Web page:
Some reviewers are predicting that “The Hunger Games,” by Suzanne Collins, will be the next Harry Potter or Twilight Saga. It’s not as original or well-written as the Harry Potter novels, but the set up for the book will probably appeal to young sci-fi fans just as much as magic and vampires do, and its anti-authoritarian theme will resonate with many readers.
The book’s protagonist is 16-year-old Katniss Everdeen, a slum resident in a dystopian future America, now called “Panem.” She’s an isolated loner, with a dead father, an emotionally absent mother, a little sister she loves more than anything, and a platonic male friend who helps her hunt for food on a daily basis. In this future, the haves and have-nots are sharply divided among the rich, pampered government people who live in the Capitol, and everyone else who has to scrounge for food and other scarce resources (a situation with which I’m sure many of today’s anti-government factions can relate).
In a plot device similar to the one in “The Running Man,” every year the Capitol forces children from the slums to compete in televised death matches until the last person standing wins and is awarded money and food for life. Unlike many similar stories, however, “The Hunger Games” uses this setting to remove the main character from her regular daily life in order for her to process her feelings of alienation and resentment among strangers instead in her own family. Her new environment also helps Katniss re-examine her relationship with her mother, and develop empathy with people from different backgrounds.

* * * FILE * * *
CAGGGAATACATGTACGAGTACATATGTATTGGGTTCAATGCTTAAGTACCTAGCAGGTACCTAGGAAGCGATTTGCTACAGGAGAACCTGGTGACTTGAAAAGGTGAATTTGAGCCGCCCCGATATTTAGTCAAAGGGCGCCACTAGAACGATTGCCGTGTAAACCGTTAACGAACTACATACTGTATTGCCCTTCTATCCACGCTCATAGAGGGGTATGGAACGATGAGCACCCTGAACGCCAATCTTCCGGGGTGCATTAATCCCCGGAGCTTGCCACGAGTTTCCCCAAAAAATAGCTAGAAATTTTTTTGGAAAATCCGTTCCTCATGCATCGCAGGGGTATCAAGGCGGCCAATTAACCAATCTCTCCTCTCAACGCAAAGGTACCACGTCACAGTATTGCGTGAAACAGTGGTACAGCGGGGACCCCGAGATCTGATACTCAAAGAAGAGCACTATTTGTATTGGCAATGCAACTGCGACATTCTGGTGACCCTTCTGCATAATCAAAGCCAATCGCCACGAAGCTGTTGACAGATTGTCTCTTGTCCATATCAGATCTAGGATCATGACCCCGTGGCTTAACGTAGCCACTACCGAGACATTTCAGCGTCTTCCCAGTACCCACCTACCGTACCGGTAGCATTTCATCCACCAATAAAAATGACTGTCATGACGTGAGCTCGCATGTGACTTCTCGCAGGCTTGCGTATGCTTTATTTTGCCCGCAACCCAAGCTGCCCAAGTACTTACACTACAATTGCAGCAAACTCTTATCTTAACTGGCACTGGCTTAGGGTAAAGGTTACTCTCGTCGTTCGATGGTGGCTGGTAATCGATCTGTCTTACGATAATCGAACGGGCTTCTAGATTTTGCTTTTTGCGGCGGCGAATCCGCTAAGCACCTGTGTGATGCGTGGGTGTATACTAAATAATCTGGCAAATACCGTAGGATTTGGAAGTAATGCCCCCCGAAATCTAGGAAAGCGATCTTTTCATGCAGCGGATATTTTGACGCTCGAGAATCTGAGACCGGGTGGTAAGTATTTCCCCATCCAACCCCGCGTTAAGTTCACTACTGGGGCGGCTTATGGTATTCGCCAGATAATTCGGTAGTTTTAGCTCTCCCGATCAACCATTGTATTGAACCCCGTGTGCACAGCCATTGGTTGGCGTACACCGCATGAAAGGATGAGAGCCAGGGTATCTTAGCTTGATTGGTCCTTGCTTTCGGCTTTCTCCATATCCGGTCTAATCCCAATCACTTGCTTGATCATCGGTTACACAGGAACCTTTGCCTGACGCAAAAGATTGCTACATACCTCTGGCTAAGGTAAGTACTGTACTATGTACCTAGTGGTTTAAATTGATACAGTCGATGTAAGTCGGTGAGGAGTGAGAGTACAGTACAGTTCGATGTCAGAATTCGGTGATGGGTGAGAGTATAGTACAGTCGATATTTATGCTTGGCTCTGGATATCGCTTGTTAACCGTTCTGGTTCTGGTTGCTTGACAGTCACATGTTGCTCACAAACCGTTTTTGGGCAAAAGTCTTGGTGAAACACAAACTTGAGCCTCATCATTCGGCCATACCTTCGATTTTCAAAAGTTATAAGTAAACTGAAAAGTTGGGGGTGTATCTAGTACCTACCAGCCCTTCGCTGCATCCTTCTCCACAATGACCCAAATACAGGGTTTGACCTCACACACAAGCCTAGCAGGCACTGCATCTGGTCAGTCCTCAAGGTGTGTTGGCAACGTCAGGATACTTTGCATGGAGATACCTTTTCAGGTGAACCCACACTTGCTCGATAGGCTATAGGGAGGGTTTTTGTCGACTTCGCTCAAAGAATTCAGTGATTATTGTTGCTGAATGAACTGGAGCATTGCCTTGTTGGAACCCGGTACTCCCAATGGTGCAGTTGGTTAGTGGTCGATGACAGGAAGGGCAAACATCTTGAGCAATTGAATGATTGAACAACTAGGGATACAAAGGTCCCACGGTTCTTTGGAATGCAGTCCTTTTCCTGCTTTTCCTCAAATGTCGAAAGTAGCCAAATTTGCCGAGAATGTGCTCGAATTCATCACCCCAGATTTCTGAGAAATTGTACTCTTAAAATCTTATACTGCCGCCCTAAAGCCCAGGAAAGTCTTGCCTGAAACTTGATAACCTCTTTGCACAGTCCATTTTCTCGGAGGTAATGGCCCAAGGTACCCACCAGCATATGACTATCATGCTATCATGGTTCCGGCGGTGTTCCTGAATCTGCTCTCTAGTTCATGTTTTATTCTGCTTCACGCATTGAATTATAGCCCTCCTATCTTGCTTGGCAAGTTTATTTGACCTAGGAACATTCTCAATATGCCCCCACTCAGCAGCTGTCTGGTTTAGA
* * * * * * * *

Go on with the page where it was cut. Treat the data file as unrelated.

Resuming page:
Like all reality game show contestants, Katniss has her own support team that wants to make her look good. At first she disdains them completely, but becomes more open to them when she realizes her ability to survive the games depends in part on them. As the story continues, she is forced to ally with other contestants, and starts to empathize with them in spite of herself. Her participation in the games breaks Katniss down emotionally and physically, and lets her repressed anger, vulnerability and longing to rise to the surface.
Katnisss character growth and attitude about the oppressive nature of her government is the most striking departures from so much of the young adult lit that is popular now. In books with similar settings, like the Stephen King/Richard Bachman novel I loved as a teenage, “The Long Walk,” the teenage participants blame unfair and unsympathetic adults for their predicaments. Initially in “The Hunger Games,” Katniss bitterly places the blame of her predicament on the machinations of government and society as a whole rather than on specific individual adults, which seems like a more insightful (if oversimplified) approach.
The growth and changes that Katniss undergoes during the games puts this novel in a better class than many similar speculative fiction novels, and her insights about her participation in her own oppression makes it a breath of fresh air compared with similar stories. Don’t shy away from this novel because it is set in a dystopian future, however; the action makes it a fun and easy read as well.